Plasma and LCD have their pros and cons. As a general rule, plasma tends to look better from a wider variety of angles so may be more suitable if you're sitting off to one side, though recent LCD sets do a pretty good job even if you're not looking directly at the center of the screen. LCDs do better in bright light conditions, which might be important if you're watching during the day in a room with big windows. LCDs are also more energy efficient than plasma.


Some people swear that plasma has a softer, more realistic look, though others prefer the look of LCD. Historically there was a concern that plasma TVs would have a shorter life span, but that's not much of an issue today. I personally find both plasma and LCD appealing and opt for LCD mostly for energy savings.

The obvious advantage of rear-screen is that you get a lot more screen real estate for the dollar, but you have to replace the bulbs in these sets every 5,000 to 7,000 hours of viewing time, and bulbs can cost as much as $300. Rear-screen TVs are also a lot thicker, so, in most cases, they can't be hung on a wall.

It's important to pay attention to the inputs on your set. The current standard for many high-definition components is called HDMI (High-Definition Multimedia Interface). HDMI carries both the picture and the sound in a single cable so it's quite convenient. Most new high-definition DVD players, personal video recorders and media players such as Apple TV have an HDMI output, so it's important to have a TV with HDMI input. It's actually important to have multiple HDMI inputs so you can accommodate multiple sources.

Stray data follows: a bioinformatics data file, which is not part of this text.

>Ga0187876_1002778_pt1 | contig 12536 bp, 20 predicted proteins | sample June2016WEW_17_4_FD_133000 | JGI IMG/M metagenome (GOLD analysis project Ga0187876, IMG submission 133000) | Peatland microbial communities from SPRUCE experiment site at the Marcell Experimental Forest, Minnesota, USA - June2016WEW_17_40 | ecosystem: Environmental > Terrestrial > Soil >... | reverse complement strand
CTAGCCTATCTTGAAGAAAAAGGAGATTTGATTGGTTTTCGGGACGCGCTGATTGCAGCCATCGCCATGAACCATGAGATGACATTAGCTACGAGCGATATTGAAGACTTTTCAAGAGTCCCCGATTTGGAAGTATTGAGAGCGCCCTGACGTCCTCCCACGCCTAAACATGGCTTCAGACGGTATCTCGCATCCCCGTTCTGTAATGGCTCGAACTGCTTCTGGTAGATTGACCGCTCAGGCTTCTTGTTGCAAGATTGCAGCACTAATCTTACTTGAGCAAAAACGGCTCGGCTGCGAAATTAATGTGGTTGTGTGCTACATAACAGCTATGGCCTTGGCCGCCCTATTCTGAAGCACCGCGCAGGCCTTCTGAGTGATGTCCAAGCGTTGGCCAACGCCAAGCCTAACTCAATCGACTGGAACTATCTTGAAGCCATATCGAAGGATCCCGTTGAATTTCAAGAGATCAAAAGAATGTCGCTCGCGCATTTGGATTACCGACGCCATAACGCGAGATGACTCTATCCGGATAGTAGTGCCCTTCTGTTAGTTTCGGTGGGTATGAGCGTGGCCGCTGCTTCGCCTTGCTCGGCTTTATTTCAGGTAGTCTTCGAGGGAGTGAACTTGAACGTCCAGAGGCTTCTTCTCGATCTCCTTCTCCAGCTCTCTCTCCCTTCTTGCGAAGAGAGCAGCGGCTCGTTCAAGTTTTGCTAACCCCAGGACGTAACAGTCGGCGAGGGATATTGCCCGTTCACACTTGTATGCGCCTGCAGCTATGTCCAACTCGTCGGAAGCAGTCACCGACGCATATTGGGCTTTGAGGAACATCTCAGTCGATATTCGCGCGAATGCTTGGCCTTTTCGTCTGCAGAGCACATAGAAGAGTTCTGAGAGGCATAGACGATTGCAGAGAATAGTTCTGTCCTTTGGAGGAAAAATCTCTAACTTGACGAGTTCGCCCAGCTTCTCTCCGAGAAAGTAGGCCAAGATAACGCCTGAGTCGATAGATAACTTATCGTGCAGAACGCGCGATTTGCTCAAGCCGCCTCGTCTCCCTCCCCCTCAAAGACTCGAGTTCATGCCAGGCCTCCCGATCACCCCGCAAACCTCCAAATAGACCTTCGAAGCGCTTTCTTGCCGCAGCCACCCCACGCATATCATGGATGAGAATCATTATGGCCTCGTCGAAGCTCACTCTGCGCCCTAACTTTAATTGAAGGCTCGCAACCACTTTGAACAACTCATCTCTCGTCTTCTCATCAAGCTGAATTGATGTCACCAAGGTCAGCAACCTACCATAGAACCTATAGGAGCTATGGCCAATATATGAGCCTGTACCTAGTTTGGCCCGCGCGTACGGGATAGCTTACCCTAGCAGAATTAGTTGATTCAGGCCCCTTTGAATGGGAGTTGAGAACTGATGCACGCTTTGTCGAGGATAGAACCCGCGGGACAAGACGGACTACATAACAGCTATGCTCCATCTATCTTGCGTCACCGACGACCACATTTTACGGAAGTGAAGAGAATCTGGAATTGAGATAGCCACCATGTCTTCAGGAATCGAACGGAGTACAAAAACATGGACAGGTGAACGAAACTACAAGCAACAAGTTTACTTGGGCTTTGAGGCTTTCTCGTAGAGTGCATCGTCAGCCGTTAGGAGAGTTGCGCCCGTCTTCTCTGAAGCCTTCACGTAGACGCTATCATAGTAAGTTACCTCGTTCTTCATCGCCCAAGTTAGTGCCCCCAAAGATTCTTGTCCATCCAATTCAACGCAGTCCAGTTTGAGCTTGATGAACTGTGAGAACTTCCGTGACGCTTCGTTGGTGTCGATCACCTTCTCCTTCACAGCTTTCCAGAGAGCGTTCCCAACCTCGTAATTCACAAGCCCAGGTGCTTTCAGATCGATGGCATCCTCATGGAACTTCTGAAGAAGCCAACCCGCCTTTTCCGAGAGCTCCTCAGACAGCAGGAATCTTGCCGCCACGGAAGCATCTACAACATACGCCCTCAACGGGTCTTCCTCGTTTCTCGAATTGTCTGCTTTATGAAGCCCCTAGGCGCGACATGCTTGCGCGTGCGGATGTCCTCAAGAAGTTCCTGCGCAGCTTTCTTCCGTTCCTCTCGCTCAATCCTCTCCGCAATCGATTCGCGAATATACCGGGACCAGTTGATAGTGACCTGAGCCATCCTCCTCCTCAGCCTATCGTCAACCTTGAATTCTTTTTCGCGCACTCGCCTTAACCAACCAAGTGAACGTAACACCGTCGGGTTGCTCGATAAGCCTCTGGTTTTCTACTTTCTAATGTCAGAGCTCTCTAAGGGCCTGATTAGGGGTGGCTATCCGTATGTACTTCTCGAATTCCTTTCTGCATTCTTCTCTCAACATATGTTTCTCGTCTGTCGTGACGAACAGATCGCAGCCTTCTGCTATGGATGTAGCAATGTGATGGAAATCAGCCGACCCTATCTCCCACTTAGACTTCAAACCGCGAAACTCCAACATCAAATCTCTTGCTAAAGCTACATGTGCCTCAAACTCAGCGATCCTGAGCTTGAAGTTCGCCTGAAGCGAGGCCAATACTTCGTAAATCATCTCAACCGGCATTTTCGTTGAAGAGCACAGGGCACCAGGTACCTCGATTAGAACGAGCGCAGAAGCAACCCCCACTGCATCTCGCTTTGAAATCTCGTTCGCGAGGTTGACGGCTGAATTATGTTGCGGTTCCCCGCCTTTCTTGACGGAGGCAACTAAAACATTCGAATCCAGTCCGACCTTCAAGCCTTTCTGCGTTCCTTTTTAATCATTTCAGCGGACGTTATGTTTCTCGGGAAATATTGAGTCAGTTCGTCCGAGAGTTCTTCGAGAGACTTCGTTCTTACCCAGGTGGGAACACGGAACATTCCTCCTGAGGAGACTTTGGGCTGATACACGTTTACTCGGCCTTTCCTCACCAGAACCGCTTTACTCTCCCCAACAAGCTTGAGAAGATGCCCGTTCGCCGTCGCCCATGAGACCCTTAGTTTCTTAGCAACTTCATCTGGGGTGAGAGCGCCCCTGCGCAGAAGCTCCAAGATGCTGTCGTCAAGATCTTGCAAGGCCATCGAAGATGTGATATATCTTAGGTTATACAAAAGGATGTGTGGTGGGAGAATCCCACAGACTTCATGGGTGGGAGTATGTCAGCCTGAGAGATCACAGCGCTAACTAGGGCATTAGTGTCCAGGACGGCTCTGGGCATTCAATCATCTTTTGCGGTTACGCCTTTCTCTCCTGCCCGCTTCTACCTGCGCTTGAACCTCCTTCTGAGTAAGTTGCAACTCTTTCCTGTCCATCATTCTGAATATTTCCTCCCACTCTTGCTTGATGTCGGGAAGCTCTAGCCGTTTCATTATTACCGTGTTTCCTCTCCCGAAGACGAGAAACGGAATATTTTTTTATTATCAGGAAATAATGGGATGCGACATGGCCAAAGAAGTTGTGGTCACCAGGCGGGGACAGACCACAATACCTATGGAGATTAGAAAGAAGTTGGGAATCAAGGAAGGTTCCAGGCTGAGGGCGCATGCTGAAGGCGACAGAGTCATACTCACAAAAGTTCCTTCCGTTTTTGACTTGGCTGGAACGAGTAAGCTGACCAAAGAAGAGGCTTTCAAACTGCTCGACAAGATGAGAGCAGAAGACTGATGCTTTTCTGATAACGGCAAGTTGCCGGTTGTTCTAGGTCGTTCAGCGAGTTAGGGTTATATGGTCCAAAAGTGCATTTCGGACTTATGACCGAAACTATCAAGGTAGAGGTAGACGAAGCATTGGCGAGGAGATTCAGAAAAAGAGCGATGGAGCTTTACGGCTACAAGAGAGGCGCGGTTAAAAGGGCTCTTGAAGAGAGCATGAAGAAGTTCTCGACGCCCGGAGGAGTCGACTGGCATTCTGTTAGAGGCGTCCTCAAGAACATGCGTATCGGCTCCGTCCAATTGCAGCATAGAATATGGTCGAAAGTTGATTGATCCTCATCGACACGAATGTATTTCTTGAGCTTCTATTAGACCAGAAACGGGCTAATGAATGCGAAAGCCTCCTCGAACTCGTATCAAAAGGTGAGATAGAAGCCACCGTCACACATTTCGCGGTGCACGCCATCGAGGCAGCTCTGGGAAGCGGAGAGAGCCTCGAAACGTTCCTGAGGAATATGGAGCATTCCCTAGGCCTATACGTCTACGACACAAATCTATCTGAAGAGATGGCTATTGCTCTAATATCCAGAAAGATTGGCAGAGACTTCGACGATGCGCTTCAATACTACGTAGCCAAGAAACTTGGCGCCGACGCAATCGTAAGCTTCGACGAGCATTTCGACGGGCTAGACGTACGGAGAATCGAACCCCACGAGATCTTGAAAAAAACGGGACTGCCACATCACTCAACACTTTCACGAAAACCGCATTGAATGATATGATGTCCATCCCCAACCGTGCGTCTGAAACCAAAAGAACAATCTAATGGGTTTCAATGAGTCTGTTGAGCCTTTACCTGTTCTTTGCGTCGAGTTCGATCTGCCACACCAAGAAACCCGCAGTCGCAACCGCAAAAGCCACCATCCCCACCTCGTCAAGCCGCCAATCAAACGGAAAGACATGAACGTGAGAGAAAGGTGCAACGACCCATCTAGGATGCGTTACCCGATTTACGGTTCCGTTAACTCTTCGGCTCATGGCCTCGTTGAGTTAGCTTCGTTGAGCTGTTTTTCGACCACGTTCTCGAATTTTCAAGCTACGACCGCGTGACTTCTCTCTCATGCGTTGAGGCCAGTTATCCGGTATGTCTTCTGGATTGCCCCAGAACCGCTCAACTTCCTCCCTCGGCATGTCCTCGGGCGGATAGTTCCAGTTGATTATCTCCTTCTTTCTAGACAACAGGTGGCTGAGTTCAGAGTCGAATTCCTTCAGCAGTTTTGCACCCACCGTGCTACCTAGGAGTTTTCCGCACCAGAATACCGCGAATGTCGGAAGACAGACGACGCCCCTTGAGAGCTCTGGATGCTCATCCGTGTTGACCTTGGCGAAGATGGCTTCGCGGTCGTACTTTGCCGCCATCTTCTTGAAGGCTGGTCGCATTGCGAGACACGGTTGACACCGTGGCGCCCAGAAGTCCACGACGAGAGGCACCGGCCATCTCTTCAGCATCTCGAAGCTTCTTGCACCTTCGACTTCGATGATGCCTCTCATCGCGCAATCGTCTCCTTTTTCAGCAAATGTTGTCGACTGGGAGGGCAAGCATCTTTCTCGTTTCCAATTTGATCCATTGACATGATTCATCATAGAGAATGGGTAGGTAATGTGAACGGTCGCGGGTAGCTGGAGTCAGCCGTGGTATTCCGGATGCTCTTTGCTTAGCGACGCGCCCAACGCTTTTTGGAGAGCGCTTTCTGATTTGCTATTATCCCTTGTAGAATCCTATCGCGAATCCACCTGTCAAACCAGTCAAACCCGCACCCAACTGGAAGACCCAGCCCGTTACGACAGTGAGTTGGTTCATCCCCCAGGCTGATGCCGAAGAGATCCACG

The set I'm testing right now has four HDMI inputs, which is a good thing because I can use it with a Blu-ray (high definition DVD) player, personal video recorder/tuner and an Apple TV without having to switch cables.

I'm testing a 52-inch Vizio GV52LF LCD TV. With a suggested retail price of $2,499, it's a lot less expensive than similar size TVs from major companies, but I'm very impressed by the picture and sound quality. The specifications are excellent: 1080p, removable stereo speakers, four HDMI inputs, digital audio output, etc.

It's not state-of-the art in that (as far as I can tell) it has the old-fashioned frame rate of 60 hertz as opposed to the more desirable120 hertz. 120 hertz allows the set to display twice as many images a second, thereby reducing motion blurs. Having said that, I don't notice any motion blur even when I watch action movies.

I didn't test it, but Westinghouse Digital has a 52 inch set that you can purchase online for $2,000. I've tried out other sets from Westinghouse Digital that were quite nice. Regardless of the company, smaller sets are less expensive.

Of course, you can spend $2,000 more on a similar-sized set from Sony and other premium brands, but the difference in quality will be relatively small considering the difference in price. If you compare the Vizio or another bargain brand like Magnavox or Westinghouse Digital side by side with a $4,000 TV you might notice a difference, but if you bring it home and compare it with your old standard definition set, you'll be blown away by the difference.